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Call for papers - critical perspectives on international business

Critical perspective on Global Careers


Special issue call for papers from critical perspectives on international business


The Call


There is very little critique of globalization in the managerialist literature.  It is generally accepted as a business driven inevitability, which will eventually (if not already) draw all parts of the world into a system of global capitalism.  This view of globalization is largely reflected in the careers literature.  In this context a ‘global career’, where an individual spends some or all of his or her working life in countries outside of their ‘home’ country, is often viewed as an organizational phenomenon that is likely to increase, particularly among the professional and managerial class, as global business expands  (e.g., Dickmann and Baruch, 2011; Thomas, Inkson, and Lazarova, 2005).  Critical questions underpinning these assumptions remain unasked and it is taken-for-granted that the world needs ‘cosmopolitans’, ‘career-oriented cadres of global managers’ and ‘mobile elites, middle managers and professionals’ who will operate to coordinate and control the globalization of business and pursue successful global careers (Banai and Harry, 2004; Cappellen and Janssens, 2010; Hasleberger and Brewster, 2009; Morley and Heraty, 2004; Suutari, 2003; Tung, 1998).   Contributions to this debate have argued that the ‘global careerist’ is somewhat different from the traditional organizational expatriate; the individual who is sent on an assignment for a defined period and who then returns to their ‘home’ country (Cappellen and Janssens, 2005; Mayrhofer and Reiche, 2014).  In this special issue we seek to problematize the idea of a ‘global career’ through theoretical and empirical papers offering critical, innovative and imaginative ways of thinking about this concept.


Careers scholarship generally and global careers research specifically has received limited attention from a critical management perspective (for exceptions see e.g., Currie, Tempest, and Starkey, 2006; Grey, 1994; Hassard, Morris, and McCann, 2012; Pringle and Mallon, 2003; Roper, Ganesh, and Inkson, 2010; Scurry, Blenkinsopp, and Hay, 2013).  Furthermore, there is little evidence provided in much of the global careers literature as to whether, indeed, ‘global careers’ are actually a feature of the modern business world.  This may be partly due to the fact that there is an absence of a helpful definition of what a ‘global career’ might be other than the idea that some portion of a person’s working life is spent outside of their home country.  In this sense a ‘global career’ may simply be rhetoric and hyperbole created to advance an agenda or fad, which is in itself a topic for useful investigation.  Yet increasingly there is a sense of a global career being something of value – a form of symbolic capital that can help individuals to accrue career capital and advance their careers (Doherty and Dickmann, 2009).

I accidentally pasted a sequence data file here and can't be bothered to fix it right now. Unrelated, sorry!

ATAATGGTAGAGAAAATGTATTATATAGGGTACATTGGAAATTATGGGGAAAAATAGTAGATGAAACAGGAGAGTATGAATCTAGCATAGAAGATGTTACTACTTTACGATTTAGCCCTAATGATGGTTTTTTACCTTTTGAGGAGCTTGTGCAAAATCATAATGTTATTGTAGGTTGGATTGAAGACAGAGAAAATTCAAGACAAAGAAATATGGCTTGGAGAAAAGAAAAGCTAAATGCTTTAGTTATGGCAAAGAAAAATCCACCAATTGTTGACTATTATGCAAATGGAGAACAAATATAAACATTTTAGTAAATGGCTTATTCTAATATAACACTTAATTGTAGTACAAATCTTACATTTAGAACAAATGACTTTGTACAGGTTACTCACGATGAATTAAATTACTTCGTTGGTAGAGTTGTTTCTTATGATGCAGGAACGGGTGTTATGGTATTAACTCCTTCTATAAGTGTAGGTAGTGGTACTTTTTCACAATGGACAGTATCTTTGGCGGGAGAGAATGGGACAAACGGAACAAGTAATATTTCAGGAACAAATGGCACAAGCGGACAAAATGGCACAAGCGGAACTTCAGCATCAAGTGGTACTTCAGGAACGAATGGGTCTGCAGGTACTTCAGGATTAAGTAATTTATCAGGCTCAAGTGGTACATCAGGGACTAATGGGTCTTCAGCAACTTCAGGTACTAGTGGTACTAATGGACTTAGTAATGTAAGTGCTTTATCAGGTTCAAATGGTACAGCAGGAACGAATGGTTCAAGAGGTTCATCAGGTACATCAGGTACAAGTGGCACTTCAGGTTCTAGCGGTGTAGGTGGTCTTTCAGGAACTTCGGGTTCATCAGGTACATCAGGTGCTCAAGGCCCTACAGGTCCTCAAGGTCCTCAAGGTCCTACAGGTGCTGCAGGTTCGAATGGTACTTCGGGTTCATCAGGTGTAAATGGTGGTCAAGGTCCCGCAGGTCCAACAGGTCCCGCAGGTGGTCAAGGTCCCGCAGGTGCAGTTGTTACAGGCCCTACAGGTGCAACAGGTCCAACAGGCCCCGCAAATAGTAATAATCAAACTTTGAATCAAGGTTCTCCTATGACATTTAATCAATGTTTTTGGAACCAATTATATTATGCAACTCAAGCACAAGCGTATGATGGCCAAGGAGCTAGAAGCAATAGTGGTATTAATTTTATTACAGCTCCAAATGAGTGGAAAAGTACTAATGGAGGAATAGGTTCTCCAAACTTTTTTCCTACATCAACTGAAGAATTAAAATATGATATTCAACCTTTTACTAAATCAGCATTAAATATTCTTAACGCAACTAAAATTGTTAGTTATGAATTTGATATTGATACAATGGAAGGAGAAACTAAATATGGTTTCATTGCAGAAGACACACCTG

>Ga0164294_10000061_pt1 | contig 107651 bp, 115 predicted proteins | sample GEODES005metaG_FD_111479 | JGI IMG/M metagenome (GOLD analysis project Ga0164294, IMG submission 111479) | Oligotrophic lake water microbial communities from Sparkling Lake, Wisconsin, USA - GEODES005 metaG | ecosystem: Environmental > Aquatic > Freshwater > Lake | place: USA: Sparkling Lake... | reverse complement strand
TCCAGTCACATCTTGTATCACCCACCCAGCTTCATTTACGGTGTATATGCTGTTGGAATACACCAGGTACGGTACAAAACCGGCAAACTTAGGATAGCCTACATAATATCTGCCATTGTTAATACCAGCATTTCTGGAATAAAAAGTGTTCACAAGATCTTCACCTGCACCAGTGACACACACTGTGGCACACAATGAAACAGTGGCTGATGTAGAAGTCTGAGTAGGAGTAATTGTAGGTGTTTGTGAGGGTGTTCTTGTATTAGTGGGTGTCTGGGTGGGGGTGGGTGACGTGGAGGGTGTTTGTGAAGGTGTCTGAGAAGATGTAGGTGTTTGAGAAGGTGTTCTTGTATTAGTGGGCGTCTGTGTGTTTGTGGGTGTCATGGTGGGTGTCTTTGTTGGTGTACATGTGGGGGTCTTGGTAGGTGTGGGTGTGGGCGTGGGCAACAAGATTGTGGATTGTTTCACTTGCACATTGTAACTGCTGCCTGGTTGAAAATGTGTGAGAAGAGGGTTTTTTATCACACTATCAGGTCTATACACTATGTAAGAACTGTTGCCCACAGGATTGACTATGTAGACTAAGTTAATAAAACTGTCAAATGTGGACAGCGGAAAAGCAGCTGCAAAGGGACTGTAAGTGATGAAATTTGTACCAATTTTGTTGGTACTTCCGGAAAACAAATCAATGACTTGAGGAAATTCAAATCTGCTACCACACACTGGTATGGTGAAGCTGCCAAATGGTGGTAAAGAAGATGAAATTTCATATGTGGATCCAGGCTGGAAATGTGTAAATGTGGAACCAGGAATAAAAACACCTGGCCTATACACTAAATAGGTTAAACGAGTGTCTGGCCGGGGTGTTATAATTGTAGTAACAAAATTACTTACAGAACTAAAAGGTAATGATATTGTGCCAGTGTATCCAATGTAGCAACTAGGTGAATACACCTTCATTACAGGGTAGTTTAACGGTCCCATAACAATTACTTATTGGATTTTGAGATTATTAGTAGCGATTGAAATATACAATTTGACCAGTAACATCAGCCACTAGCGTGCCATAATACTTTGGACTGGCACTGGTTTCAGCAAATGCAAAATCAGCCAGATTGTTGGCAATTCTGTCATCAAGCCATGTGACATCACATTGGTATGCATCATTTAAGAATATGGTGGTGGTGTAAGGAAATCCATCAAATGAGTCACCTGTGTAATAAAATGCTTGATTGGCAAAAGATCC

Global working and specifically a global career is often portrayed as a glamorous international opportunity for young ambitious aspirants (Dickmann and Baruch, 2011), yet it is likely that it is far from glamorous and subject to significant constraints and boundaries (Costas, 2013).  It is important to investigate the personal and psychological costs that may arise from the pursuit of a global career as well as recognize the potential inequalities and power asymmetries that can shape the experiences of ‘being global’.  While scholarship has highlighted the personal ‘dark sides’ of global careers and global working, it would be helpful to understand more the broader organizational and societal ‘dark sides’ of the pursuit of global opportunities (Lee, 2005; Richardson and Zikic, 2007; Shaffer and Harrison, 1998). 


The focus on the careers of privileged groups from the metropolitan centres has dominated work on global careers; although some recent work has begun to look at skilled migrants from the periphery or global south (Al Ariss, Koall, Özbilgin, and Suutari, 2012; Hilde and Mills, 2015; Thomson and Jones, 2015). In addition, there is a need to critically consider the relationship between geographic and social spaces, since as a consequence of increased mobility, transnational social spaces are becoming more significant. When thinking about global careers we need also to consider how an individual’s social position and values have roots in nationally bounded social structures as well as transnational arrangements of social practices (Pries, 2001).  Further research could usefully be undertaken on these issues and topics from a critical perspective.